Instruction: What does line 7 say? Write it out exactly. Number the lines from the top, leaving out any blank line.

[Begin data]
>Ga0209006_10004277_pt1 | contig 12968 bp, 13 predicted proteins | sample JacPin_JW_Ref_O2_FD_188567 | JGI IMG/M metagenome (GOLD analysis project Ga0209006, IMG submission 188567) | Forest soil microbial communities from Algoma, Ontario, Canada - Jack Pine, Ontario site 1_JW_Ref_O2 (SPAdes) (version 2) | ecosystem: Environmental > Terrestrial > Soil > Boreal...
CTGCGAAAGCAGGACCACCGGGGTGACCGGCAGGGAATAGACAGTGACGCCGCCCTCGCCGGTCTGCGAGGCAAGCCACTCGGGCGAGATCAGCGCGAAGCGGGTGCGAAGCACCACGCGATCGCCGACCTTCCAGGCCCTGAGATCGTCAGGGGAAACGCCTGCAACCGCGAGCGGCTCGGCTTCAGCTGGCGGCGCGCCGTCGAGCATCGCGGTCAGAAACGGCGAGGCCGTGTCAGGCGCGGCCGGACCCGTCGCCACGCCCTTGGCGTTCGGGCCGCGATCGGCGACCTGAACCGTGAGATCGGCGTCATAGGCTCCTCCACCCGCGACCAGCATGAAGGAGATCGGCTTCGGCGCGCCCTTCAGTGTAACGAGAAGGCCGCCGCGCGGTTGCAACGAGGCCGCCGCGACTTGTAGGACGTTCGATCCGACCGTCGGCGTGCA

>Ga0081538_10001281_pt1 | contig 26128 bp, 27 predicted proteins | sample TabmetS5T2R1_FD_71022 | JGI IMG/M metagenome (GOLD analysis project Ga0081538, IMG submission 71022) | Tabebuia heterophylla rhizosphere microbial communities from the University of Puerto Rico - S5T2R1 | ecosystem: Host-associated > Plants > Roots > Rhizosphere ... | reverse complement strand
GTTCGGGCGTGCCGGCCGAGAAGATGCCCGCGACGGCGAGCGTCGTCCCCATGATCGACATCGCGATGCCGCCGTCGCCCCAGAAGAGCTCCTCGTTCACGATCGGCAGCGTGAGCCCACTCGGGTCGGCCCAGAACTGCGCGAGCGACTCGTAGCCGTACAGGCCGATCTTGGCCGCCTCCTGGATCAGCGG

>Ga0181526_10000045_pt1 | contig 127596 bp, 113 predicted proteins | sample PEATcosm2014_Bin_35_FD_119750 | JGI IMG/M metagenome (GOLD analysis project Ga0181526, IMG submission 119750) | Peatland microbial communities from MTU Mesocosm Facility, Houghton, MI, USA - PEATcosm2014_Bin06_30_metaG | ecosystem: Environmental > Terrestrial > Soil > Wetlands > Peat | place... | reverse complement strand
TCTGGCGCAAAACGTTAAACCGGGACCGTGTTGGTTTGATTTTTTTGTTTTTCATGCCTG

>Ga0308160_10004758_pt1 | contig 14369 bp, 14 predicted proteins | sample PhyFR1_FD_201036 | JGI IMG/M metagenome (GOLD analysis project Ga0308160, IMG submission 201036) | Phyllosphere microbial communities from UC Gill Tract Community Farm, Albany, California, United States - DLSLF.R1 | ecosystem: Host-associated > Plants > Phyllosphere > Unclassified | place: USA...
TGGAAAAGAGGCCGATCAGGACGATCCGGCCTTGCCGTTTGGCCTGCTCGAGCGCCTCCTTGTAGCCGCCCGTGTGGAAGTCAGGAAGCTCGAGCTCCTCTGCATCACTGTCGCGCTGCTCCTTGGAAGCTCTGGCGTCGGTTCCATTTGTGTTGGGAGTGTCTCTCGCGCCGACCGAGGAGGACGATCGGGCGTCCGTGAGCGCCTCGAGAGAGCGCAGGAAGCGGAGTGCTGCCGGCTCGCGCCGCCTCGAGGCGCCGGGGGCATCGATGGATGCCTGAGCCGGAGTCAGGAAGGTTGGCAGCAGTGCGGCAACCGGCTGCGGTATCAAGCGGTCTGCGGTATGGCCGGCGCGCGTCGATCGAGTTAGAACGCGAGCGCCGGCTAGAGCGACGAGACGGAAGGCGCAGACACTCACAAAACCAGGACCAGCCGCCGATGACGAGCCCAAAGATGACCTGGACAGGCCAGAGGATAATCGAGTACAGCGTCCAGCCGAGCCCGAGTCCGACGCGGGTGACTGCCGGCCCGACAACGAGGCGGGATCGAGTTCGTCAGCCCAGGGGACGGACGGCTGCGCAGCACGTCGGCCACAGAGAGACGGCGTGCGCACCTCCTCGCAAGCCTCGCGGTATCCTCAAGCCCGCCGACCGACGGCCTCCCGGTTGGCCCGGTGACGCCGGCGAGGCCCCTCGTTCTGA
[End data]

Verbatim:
>Ga0308160_10004758_pt1 | contig 14369 bp, 14 predicted proteins | sample PhyFR1_FD_201036 | JGI IMG/M metagenome (GOLD analysis project Ga0308160, IMG submission 201036) | Phyllosphere microbial communities from UC Gill Tract Community Farm, Albany, California, United States - DLSLF.R1 | ecosystem: Host-associated > Plants > Phyllosphere > Unclassified | place: USA...